William Mulready was born in Ennis on April 1st, 1786, though he only lived in Ennis for his first two years. Moving first to Dublin, and four years later to London, finally settling at Compton Street, Soho, in London.
Depictions of simple incidents or scenes from everyday life of village people were what he mainly dealt with. He was highly successful producing pictures which had an obvious appeal in Victorian times and among his best known works are “Idle Boys”, “The Farriers Shop” and “The Last Inn”.
He achieved some fame as a book illustrator, particularly through his drawings of textures for an edition of Goldsmith’s “The Vicar of Wakefield”, and also for illustrating Children's books, though his output rarely exceeded more than two or three pictures a year.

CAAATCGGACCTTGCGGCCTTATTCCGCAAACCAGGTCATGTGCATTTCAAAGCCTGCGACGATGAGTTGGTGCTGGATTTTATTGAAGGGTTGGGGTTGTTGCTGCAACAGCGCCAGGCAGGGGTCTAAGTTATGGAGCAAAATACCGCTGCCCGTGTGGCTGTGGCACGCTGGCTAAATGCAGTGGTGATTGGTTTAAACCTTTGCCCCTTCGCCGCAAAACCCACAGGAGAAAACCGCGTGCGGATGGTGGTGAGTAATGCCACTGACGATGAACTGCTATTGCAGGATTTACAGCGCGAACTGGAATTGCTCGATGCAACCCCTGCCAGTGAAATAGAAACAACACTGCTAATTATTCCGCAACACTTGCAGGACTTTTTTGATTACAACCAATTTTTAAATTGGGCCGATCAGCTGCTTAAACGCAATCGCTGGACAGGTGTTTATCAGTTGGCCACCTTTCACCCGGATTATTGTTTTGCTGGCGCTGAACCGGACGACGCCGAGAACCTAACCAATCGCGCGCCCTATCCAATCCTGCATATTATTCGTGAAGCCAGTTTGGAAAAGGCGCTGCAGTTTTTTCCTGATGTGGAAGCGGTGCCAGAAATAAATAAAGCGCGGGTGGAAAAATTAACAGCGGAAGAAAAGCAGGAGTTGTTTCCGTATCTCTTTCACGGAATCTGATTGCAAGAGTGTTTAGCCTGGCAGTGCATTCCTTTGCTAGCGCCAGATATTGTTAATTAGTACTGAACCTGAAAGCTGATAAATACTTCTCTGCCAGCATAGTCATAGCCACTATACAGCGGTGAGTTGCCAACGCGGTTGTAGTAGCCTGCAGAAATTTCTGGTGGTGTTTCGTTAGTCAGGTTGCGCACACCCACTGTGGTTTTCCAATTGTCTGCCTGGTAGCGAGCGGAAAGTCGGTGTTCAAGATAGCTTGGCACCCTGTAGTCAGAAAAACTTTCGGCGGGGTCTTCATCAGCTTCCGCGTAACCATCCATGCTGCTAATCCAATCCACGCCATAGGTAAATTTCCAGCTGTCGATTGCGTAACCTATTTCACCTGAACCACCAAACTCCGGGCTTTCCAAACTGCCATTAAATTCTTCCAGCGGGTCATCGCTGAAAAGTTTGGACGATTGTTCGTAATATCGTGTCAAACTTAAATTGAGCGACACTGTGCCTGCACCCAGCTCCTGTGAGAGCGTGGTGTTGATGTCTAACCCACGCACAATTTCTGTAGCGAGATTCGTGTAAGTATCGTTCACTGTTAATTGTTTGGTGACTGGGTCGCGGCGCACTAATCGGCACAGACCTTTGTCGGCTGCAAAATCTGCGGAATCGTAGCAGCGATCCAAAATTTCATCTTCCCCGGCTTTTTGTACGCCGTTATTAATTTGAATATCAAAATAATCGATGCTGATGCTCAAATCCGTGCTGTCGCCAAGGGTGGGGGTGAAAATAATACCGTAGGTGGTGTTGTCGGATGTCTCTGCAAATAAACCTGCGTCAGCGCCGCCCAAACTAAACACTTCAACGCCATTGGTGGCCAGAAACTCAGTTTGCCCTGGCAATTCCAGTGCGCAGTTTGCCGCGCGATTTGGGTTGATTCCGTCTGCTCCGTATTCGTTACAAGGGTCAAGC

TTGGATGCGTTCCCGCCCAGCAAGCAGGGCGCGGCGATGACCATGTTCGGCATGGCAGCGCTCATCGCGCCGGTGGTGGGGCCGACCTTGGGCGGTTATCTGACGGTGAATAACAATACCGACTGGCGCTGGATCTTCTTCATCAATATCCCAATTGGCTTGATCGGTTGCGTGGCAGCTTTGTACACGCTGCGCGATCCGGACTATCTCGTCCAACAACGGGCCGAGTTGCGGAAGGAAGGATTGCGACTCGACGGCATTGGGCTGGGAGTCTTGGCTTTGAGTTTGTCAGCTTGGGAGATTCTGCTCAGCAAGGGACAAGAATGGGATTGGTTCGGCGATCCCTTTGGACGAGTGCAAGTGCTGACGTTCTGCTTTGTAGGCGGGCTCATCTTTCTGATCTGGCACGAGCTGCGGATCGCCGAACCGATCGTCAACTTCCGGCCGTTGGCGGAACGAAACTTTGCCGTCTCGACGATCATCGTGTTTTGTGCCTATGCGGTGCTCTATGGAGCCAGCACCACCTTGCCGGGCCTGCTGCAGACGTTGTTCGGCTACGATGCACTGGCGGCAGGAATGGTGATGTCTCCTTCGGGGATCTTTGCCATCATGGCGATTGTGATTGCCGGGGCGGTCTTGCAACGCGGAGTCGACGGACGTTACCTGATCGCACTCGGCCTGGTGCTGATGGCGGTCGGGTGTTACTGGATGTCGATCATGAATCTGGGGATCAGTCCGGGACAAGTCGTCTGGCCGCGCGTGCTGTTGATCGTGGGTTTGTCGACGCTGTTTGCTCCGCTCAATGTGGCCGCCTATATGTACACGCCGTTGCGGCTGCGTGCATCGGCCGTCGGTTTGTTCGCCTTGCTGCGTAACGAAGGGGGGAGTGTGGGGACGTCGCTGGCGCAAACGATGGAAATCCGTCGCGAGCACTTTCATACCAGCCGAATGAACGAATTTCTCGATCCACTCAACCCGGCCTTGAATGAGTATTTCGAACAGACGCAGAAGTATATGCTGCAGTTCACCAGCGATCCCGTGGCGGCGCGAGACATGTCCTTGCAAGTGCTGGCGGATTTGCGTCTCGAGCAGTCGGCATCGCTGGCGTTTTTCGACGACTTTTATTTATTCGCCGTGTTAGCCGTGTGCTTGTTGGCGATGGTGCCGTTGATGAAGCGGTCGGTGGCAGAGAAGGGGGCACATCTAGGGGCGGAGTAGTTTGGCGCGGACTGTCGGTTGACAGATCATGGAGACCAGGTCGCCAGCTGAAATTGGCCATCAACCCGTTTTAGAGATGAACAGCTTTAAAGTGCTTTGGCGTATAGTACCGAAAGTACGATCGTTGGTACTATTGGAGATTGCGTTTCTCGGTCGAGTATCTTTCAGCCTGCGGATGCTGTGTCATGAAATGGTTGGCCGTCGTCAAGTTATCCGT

In 1815 he was elected a member of the Royal Academy at only 31 years of age. He was also honoured in France being given the Legion of Honour for paintings he sent to the Paris International Exhibition of 1815.
William Mulready died on the 7th of July, 1863 in Bayswater, London, and is buried in Kensal Green cemetary where a monument to his memory was erected by his friends.
Associate Professor Kathryn Moore Heleniak was awarded a post-doctoral fellowship at the Yale Center for British Art, and is the author of William Mulready (Yale University Press).